Katharine Hayhoe, an accomplished atmospheric scientist, began her career with a bachelor’s of science in physics and astronomy from the University of Toronto and then went to receive her master’s of science and PhD in atmospheric science at the University of Illinois at Urbana-Champaign. Her master’s research focused on human and natural sources of methane, while her PhD research compared statistical downscaling methods of high-resolution climate projections. She has been awarded honorary doctorates from Colgate University, Trinity College, and Victoria College at the University of Toronto.
Her numerous awards include the American Geophysical Union’s Climate Communication Prize, the President’s Mid-Career Faculty Award at Texas Tech University, a Chancellor’s Council Distinguished Research Award from Texas Tech University, the National Center for Science Education’s Friend of the Planet award, and the eighth Stephen H. Schneider Award for Outstanding for Climate Science Communication. Her other achievements include being named a YWCA Woman of Excellence in science and one of FORTUNE’s world’s greatest leaders. She has written two books, one titled Saving Us: A Climate Scientist’s Case for Hope and Healing in a Divided World; the other, co-authored with her husband Andrew Farley, titled A Climate for Change: Global Warming Facts for Faith-Based Decisions. Her TED talk, “The Most Important Thing You Can Do About Climate Change: Talk About It,” has more than four million views.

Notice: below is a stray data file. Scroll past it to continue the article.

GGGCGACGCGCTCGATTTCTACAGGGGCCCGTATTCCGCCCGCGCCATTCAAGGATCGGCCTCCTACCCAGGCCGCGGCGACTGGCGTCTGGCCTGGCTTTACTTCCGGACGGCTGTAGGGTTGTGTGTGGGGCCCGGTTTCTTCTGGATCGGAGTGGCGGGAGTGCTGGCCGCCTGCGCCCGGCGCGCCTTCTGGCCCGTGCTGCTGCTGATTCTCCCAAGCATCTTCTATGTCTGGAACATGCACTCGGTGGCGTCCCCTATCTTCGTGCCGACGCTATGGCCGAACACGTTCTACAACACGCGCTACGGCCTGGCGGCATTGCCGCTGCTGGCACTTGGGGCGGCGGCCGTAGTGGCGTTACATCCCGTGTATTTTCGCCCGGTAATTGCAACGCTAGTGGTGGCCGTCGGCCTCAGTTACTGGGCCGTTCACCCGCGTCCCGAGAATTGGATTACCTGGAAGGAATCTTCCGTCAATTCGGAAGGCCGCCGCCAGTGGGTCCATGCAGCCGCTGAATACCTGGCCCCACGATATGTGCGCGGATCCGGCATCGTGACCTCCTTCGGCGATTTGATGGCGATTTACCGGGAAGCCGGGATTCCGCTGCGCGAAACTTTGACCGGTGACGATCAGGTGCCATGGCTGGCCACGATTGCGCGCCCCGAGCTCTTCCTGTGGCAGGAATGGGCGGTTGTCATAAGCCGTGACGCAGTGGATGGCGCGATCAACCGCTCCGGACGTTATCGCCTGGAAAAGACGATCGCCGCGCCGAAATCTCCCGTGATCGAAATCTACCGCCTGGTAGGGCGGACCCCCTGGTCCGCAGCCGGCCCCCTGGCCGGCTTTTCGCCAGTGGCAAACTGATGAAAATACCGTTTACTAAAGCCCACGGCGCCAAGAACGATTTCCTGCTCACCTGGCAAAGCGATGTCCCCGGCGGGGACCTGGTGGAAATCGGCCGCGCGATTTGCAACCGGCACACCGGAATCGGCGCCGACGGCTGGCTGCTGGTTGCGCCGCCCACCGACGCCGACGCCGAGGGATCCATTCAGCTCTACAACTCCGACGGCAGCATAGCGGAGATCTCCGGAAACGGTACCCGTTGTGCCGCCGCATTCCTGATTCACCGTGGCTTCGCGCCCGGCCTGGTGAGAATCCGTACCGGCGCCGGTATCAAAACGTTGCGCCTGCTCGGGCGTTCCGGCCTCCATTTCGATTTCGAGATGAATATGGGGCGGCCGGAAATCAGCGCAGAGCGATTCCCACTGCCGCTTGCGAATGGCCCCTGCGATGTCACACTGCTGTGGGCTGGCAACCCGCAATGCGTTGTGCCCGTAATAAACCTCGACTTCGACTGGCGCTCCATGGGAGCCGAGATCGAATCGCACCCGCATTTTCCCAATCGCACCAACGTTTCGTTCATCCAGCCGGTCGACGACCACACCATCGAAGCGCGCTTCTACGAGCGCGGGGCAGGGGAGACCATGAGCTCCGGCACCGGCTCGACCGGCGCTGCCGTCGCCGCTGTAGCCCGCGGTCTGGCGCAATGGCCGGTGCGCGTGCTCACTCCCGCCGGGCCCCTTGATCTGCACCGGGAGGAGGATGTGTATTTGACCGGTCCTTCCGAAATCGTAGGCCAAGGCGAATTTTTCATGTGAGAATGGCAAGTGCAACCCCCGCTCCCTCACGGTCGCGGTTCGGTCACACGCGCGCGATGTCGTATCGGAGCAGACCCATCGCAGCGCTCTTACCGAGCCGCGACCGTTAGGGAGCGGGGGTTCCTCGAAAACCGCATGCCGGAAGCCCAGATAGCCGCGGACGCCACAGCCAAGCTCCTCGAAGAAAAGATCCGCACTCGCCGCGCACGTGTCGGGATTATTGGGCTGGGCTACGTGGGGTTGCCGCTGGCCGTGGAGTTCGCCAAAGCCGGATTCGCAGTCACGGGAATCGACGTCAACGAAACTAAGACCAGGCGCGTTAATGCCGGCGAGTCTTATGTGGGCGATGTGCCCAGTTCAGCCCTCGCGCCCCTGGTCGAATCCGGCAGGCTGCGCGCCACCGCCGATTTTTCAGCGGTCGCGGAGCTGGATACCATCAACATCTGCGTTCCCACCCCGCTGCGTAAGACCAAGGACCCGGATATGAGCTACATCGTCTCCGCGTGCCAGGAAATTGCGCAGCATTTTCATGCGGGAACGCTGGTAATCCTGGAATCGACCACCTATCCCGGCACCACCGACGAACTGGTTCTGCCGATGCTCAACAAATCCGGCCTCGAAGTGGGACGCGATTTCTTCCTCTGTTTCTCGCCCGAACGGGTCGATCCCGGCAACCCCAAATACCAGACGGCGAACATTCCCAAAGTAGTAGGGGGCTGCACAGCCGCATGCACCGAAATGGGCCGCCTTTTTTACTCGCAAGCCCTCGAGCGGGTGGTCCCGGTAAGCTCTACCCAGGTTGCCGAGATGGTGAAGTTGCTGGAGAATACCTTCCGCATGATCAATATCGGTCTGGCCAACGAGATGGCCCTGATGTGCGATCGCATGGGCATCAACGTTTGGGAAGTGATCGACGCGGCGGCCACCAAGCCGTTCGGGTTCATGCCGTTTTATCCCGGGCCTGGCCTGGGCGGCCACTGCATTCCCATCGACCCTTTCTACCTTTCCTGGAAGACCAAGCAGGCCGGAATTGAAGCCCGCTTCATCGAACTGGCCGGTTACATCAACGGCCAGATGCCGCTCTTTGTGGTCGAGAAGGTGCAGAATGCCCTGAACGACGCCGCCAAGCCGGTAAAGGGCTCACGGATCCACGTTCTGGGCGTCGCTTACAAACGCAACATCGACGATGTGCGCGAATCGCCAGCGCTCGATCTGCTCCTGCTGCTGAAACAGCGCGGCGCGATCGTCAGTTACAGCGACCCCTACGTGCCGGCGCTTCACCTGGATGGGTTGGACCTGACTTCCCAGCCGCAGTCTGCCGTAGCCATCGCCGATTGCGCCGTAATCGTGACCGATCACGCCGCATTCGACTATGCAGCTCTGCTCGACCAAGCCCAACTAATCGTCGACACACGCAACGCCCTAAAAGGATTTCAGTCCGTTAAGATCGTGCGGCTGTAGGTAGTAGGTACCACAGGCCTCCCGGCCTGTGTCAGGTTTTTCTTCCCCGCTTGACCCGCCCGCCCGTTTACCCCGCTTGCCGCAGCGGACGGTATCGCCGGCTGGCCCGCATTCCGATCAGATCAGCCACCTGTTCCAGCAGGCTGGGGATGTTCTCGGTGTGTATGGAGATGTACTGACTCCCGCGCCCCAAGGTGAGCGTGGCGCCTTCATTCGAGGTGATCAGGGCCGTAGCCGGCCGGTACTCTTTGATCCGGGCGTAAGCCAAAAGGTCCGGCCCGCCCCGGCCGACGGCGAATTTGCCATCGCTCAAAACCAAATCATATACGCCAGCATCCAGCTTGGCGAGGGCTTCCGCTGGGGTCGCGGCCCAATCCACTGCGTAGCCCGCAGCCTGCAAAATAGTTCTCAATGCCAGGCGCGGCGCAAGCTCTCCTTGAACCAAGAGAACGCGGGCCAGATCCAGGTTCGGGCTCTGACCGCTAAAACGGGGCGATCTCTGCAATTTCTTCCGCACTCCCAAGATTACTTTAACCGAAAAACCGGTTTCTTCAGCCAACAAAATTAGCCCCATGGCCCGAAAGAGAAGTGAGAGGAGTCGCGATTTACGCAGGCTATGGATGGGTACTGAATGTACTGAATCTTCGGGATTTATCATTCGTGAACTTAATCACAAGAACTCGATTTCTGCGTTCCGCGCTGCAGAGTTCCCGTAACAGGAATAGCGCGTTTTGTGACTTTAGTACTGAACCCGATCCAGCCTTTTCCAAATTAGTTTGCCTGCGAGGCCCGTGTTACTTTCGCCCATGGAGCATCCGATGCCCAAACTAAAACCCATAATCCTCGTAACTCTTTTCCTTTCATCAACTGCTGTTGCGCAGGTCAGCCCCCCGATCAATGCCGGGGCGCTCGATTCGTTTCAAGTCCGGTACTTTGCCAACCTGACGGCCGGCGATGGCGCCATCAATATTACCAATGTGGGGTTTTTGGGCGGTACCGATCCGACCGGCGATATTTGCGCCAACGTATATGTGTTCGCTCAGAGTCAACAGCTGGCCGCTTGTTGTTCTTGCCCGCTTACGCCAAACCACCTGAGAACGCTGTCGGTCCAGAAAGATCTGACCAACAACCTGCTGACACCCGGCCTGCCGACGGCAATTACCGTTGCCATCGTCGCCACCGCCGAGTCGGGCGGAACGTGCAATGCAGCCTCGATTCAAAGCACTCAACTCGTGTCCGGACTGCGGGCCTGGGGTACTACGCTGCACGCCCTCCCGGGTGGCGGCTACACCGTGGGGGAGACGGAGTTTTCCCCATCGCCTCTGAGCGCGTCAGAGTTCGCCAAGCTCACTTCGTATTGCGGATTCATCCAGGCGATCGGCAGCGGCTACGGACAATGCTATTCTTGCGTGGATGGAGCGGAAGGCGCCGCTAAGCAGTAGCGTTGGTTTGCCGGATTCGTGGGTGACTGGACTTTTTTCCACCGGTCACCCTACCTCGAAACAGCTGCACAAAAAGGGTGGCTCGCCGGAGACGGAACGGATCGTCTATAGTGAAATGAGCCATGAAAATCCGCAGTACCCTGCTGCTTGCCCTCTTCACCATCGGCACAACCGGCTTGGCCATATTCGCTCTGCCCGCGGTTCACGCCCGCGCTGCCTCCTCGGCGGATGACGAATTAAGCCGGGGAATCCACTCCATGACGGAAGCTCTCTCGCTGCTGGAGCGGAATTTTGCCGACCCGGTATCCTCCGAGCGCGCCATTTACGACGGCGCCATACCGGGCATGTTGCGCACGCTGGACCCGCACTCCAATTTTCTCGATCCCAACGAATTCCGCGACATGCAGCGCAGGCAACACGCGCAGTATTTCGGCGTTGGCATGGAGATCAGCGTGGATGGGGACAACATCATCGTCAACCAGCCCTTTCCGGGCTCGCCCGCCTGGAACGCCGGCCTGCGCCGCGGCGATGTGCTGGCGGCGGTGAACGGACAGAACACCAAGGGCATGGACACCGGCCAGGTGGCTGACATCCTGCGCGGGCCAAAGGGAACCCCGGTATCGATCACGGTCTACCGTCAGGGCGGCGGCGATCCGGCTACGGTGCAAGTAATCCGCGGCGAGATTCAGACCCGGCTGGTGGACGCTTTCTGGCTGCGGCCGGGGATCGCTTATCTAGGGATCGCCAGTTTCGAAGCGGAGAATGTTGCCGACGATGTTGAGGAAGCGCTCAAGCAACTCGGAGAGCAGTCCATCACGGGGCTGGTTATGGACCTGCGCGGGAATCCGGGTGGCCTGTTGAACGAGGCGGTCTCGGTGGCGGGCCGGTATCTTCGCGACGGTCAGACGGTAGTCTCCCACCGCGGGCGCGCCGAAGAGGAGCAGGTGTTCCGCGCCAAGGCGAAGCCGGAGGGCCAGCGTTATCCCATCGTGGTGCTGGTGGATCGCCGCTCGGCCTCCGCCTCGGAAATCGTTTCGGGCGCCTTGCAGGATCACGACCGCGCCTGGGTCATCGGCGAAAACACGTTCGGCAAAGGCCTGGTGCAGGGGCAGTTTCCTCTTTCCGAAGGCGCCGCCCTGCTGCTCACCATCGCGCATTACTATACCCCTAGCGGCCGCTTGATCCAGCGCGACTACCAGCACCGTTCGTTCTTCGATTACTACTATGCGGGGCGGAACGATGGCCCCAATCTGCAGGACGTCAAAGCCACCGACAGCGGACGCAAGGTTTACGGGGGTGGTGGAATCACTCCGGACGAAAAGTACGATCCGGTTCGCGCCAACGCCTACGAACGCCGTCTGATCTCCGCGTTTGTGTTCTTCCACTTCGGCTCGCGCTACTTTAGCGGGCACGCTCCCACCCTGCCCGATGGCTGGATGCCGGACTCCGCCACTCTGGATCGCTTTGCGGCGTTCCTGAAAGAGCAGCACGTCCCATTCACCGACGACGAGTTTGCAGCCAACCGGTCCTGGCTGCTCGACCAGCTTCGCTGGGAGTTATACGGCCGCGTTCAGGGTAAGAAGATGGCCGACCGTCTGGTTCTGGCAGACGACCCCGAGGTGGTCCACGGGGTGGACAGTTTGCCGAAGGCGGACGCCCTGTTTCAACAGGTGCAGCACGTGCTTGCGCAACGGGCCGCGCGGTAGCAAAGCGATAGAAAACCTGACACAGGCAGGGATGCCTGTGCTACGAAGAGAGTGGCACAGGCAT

Currently, she is a Paul Whitfield Horn Distinguished Professor and the Political Science Endowed Chair in Public Policy and Public Law in the Department of Political Science at Texas Tech University. As Chief Scientist for The Nature Conservancy, she is responsible for their global climate advocacy and adaptation portfolio. She is an Oxfam Sister of the Planet and serves on a number of advisory boards, including the advisory board for the Environmental Resilience Institute at Indiana University, the science advisory group for Netflix’s sustainability program, and the advisory board for the Smithsonian Natural History Museum.